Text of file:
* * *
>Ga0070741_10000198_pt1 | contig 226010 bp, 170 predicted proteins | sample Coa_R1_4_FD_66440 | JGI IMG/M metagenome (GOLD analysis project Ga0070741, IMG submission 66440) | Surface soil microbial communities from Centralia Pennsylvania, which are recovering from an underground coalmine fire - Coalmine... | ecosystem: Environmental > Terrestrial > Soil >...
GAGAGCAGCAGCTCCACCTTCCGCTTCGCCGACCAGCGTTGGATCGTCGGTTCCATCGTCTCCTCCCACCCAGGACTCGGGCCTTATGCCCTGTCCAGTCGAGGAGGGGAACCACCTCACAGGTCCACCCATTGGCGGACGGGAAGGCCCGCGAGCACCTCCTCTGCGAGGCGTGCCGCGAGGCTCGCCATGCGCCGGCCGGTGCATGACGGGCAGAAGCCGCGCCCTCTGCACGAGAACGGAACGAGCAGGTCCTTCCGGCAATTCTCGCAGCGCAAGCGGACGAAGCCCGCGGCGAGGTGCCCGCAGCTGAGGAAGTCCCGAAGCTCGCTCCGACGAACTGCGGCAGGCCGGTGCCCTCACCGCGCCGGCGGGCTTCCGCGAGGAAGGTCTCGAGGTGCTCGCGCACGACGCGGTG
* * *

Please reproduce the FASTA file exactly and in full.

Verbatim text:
>Ga0070741_10000198_pt1 | contig 226010 bp, 170 predicted proteins | sample Coa_R1_4_FD_66440 | JGI IMG/M metagenome (GOLD analysis project Ga0070741, IMG submission 66440) | Surface soil microbial communities from Centralia Pennsylvania, which are recovering from an underground coalmine fire - Coalmine... | ecosystem: Environmental > Terrestrial > Soil >...
GAGAGCAGCAGCTCCACCTTCCGCTTCGCCGACCAGCGTTGGATCGTCGGTTCCATCGTCTCCTCCCACCCAGGACTCGGGCCTTATGCCCTGTCCAGTCGAGGAGGGGAACCACCTCACAGGTCCACCCATTGGCGGACGGGAAGGCCCGCGAGCACCTCCTCTGCGAGGCGTGCCGCGAGGCTCGCCATGCGCCGGCCGGTGCATGACGGGCAGAAGCCGCGCCCTCTGCACGAGAACGGAACGAGCAGGTCCTTCCGGCAATTCTCGCAGCGCAAGCGGACGAAGCCCGCGGCGAGGTGCCCGCAGCTGAGGAAGTCCCGAAGCTCGCTCCGACGAACTGCGGCAGGCCGGTGCCCTCACCGCGCCGGCGGGCTTCCGCGAGGAAGGTCTCGAGGTGCTCGCGCACGACGCGGTG